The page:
After 1100 BC, the area of the Agora continues to be inhabited. Some graves from the Sub-Mycenaean period have been excavated, but the finds yielded are scarce. This phase is generally characterised by a deterioration of the standard of living and an acute decline in population size.The burials, however, are rather fine: these are pits, which were tilled with slates on the inside and covered with irregular stones. The funerary gifts comprised of one or two pots, placed close to the deceased person’s feet. During this period we have the early stages of the Kerameikos cemetery, which will substitute the Agora as a burial ground, though individual burials do not cease before approx. 700 BC. Indicative of the peaceful life led by the Athenians of this period is the general absence of weapons from the burials, already from the beginning of and throughout the 8th century.
During the Protogeometric and the Geometric Periods (1100-700 BC), the Agora area is systematically inhabited for the first time. The burials from the two periods are not many (80 in total). New funerary customs are observed: the internment of the dead is discontinued between approx. 1100 and 800 BC, and cremation is being used instead. From 800 to approx. 700, the custom of inhumation returns and the two practices coexist.

The last phase of the Geometric Period (760-700) marks a golden age: the population increases, habitation becomes more extended in Attica, while the use of writing is fairly widespread.

Two clusters of graves are demarcated by a surrounding wall and have been interpreted as family cemeteries. The first one is located at the foot of the Agoraios Kolonos hill. It encompasses 22 burials in total, 20 out of which are dated to between the mid-8th and the early 7th cent. On the three sides of the precinct there is a wall of sturdy stones, while its fourth side is barred up by the natural rock. An irregularly shaped space is thus created, measuring 6 Χ 17.5 m.  The second precinct lies on the western slope of the Areios Pagos; it included 22 internments, 22 cremations and two children’s burials, while there are also three graves the burial practice used in which could not be clarified by the excavation. These burials are slightly later than the ones in the previous precinct, beginning in the late 8th and continuing until the end of the 6th cent. The enclosure demarcated an area of 16 Χ 36 m in the shape of an irregular parallelogram.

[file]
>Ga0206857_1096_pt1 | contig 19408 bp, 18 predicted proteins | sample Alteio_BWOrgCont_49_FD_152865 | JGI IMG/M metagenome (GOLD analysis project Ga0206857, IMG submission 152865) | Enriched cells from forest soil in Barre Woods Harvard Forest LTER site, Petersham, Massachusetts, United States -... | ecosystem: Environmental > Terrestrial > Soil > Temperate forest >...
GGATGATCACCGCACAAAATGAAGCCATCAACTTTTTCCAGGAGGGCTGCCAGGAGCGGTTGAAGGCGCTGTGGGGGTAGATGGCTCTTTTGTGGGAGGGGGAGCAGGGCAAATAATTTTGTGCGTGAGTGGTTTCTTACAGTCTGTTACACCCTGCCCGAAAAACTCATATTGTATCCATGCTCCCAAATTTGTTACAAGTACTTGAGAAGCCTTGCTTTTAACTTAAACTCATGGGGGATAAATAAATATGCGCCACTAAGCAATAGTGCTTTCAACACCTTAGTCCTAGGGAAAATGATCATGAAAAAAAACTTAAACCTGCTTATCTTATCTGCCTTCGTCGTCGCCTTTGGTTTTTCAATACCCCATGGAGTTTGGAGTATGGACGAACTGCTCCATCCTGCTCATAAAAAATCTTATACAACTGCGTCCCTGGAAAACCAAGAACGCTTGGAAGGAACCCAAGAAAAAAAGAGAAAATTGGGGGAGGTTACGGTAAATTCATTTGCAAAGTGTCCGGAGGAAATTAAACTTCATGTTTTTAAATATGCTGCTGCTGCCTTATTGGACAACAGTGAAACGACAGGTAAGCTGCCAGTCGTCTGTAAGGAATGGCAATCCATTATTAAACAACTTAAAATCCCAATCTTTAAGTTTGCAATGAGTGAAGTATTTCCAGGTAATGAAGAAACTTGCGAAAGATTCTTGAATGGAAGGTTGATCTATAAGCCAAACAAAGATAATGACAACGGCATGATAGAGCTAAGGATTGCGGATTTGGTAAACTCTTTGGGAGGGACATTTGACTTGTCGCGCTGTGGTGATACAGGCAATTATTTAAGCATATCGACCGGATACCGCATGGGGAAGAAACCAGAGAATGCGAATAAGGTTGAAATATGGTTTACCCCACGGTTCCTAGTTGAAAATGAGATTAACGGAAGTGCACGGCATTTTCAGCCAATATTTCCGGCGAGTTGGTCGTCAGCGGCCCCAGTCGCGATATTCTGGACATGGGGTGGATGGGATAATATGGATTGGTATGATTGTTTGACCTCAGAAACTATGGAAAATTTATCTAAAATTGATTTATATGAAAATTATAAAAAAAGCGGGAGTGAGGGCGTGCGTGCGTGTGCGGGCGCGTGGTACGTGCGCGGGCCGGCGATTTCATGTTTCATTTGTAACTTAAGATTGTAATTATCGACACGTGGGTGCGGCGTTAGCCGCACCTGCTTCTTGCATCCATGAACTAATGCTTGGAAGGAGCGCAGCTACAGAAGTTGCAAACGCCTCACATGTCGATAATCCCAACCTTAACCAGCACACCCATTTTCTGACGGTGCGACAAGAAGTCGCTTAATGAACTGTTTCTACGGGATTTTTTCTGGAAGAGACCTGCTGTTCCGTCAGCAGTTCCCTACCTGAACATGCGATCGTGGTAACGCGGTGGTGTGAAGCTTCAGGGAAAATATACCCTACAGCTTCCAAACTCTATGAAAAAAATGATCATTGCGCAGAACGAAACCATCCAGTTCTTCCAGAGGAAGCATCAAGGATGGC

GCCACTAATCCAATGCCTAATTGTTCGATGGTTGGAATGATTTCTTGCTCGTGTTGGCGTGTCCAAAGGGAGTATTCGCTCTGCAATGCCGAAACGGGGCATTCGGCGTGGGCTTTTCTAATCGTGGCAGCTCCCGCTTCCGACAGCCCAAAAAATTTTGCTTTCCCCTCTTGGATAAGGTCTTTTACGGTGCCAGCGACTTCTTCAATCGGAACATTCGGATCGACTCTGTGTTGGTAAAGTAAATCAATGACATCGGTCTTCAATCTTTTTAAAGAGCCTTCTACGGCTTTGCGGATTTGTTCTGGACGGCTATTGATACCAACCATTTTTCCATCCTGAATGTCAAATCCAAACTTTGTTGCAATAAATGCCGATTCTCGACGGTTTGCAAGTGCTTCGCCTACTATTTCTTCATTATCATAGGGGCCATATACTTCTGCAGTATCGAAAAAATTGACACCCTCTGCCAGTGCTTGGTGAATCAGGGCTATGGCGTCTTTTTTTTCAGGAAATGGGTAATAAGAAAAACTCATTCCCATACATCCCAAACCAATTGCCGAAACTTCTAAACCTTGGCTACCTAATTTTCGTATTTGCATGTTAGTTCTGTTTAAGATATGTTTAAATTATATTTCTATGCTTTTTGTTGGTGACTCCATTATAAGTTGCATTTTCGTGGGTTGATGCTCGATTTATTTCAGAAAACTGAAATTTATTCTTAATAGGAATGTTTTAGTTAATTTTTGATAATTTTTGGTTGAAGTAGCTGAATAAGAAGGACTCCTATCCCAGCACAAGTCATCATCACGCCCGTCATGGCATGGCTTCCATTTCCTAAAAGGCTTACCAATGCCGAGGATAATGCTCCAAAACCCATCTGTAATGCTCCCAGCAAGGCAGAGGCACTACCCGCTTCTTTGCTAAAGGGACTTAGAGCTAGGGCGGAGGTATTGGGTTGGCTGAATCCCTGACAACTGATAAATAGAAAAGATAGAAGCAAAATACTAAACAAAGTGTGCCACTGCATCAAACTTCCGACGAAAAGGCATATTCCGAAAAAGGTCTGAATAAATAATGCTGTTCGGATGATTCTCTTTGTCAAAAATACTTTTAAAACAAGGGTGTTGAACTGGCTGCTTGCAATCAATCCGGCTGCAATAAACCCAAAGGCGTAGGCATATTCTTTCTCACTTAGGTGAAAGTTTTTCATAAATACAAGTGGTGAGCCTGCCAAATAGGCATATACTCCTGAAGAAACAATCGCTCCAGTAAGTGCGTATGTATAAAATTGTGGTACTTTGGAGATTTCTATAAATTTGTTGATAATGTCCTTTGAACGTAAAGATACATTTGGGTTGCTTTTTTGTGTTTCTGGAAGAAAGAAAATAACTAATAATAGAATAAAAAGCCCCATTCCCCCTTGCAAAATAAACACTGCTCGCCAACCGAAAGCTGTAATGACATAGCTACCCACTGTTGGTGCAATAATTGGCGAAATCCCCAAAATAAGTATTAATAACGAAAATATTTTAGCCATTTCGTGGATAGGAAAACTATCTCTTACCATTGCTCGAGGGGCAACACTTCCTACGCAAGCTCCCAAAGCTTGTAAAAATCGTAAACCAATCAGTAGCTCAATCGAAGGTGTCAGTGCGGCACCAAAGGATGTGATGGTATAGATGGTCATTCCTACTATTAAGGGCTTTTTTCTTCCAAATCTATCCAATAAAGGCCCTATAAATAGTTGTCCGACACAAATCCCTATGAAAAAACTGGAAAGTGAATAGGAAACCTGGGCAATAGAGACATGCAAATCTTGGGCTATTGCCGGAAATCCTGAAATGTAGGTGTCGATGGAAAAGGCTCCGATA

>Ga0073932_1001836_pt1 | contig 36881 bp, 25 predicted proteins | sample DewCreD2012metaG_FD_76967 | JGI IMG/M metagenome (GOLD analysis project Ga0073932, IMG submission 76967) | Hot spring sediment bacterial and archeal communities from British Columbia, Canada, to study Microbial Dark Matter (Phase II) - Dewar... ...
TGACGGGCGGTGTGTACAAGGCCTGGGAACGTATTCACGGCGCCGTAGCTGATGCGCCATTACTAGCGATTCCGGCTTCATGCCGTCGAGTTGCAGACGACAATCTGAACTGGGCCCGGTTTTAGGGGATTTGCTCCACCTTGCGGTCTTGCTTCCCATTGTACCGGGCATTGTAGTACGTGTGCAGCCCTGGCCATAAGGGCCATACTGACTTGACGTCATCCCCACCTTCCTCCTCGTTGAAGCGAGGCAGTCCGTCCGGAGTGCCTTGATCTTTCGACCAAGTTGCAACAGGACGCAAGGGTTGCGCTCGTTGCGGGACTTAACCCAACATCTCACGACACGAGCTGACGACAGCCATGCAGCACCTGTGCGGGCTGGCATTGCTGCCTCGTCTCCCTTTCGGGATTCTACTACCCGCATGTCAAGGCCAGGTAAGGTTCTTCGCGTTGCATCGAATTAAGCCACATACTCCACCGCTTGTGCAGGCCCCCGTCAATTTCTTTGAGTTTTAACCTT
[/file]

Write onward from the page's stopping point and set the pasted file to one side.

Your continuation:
At the same time, numerous pottery and bronze working workshops are established in the area of the Agora.
The pottery workshops lend their name to the Agora area and the wider locality in which it belongs (Kerameikos). Finally, there is evidence for the existence of residences, as testified by the abundant wells that have been excavated and contained Geometric pottery (35 wells in total containing material from the Protogeometric and Geometric Periods). The number of the wells suggests that habitation must have been relatively dense, but the remains of these residences under the monuments of later periods are so insubstantial that we are hardly capable of making out even their general layout.

The project "Virtual Reality Digital Collection 'The Ancient Agora of Athens'" has been co-funded in a percentage of 80% by the European Regional Development Fund and in a percentage of 20% by state funds in the framework of the Operational Programme "Information Society" of the 3rd Community Support Framework.

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